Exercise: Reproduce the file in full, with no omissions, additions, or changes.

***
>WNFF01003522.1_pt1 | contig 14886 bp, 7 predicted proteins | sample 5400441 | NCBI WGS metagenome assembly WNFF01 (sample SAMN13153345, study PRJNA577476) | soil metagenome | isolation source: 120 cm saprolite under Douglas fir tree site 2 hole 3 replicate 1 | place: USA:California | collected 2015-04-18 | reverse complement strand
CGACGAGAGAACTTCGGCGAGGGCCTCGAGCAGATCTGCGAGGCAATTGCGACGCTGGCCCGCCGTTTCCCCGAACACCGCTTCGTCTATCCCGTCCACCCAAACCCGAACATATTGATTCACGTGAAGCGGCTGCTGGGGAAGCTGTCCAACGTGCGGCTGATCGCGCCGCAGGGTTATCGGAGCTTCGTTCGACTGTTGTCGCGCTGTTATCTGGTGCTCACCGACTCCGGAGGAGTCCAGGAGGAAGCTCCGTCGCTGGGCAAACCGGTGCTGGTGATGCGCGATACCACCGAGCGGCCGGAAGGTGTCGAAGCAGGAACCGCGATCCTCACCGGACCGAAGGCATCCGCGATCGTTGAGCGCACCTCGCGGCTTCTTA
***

>WNFF01003522.1_pt1 | contig 14886 bp, 7 predicted proteins | sample 5400441 | NCBI WGS metagenome assembly WNFF01 (sample SAMN13153345, study PRJNA577476) | soil metagenome | isolation source: 120 cm saprolite under Douglas fir tree site 2 hole 3 replicate 1 | place: USA:California | collected 2015-04-18 | reverse complement strand
CGACGAGAGAACTTCGGCGAGGGCCTCGAGCAGATCTGCGAGGCAATTGCGACGCTGGCCCGCCGTTTCCCCGAACACCGCTTCGTCTATCCCGTCCACCCAAACCCGAACATATTGATTCACGTGAAGCGGCTGCTGGGGAAGCTGTCCAACGTGCGGCTGATCGCGCCGCAGGGTTATCGGAGCTTCGTTCGACTGTTGTCGCGCTGTTATCTGGTGCTCACCGACTCCGGAGGAGTCCAGGAGGAAGCTCCGTCGCTGGGCAAACCGGTGCTGGTGATGCGCGATACCACCGAGCGGCCGGAAGGTGTCGAAGCAGGAACCGCGATCCTCACCGGACCGAAGGCATCCGCGATCGTTGAGCGCACCTCGCGGCTTCTTA